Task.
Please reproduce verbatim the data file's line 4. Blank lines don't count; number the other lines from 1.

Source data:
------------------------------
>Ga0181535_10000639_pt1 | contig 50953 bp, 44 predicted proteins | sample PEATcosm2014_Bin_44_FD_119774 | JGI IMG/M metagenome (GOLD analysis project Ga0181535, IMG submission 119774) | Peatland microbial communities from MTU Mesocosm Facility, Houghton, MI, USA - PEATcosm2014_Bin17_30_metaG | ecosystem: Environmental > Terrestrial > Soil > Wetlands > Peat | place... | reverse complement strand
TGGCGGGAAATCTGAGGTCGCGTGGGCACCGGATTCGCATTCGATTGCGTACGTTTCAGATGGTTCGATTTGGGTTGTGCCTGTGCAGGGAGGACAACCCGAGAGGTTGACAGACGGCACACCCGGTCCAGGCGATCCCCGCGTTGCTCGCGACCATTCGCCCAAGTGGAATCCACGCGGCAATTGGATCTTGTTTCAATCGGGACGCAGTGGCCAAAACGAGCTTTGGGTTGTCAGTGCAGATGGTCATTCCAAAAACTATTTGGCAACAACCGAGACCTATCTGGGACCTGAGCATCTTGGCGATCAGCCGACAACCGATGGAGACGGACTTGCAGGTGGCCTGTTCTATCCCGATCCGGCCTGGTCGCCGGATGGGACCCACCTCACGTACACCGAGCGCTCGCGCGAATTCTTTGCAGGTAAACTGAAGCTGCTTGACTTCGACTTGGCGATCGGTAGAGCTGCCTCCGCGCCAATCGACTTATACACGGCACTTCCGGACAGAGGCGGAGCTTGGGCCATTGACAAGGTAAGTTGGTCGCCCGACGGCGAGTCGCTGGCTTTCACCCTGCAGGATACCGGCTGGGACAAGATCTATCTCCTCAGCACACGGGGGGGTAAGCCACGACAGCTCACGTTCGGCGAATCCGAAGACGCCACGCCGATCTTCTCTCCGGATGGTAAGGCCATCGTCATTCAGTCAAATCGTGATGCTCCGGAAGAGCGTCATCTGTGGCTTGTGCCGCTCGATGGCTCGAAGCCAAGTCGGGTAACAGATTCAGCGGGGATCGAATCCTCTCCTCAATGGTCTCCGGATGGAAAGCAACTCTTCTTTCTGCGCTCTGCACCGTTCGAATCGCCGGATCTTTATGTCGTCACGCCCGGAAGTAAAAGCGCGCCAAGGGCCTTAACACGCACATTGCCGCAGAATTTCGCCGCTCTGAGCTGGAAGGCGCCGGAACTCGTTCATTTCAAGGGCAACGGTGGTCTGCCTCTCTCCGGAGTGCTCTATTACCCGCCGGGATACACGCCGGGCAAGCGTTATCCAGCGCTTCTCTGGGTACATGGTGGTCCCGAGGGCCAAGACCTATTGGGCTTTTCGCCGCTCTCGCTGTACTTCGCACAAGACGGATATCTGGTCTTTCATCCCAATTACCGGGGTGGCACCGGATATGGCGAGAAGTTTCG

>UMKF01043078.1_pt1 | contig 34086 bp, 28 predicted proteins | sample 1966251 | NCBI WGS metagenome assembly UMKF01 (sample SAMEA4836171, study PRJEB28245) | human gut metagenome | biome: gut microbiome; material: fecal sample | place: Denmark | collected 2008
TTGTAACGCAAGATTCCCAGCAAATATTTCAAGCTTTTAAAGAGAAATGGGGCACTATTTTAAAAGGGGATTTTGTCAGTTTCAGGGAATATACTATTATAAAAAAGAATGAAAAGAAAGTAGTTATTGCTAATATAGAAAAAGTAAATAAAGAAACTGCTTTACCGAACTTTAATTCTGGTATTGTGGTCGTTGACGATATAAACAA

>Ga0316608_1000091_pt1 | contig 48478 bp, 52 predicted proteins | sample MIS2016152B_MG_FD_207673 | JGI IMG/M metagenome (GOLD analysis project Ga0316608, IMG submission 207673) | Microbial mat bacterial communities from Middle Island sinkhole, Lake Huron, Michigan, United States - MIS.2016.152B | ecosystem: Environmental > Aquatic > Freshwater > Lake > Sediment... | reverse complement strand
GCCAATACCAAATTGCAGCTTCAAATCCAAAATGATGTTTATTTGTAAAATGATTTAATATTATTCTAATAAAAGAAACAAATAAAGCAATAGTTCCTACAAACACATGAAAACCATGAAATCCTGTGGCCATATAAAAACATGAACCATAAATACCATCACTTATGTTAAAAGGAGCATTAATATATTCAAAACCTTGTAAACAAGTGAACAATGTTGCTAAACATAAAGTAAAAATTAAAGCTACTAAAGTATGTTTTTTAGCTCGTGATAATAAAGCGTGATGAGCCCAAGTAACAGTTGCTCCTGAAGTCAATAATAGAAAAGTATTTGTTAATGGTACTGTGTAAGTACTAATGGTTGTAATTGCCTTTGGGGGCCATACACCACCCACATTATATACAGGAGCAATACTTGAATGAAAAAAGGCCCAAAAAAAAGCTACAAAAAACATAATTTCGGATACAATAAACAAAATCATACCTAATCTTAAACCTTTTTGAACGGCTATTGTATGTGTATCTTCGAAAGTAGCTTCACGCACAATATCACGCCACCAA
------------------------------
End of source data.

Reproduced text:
TTGTAACGCAAGATTCCCAGCAAATATTTCAAGCTTTTAAAGAGAAATGGGGCACTATTTTAAAAGGGGATTTTGTCAGTTTCAGGGAATATACTATTATAAAAAAGAATGAAAAGAAAGTAGTTATTGCTAATATAGAAAAAGTAAATAAAGAAACTGCTTTACCGAACTTTAATTCTGGTATTGTGGTCGTTGACGATATAAACAA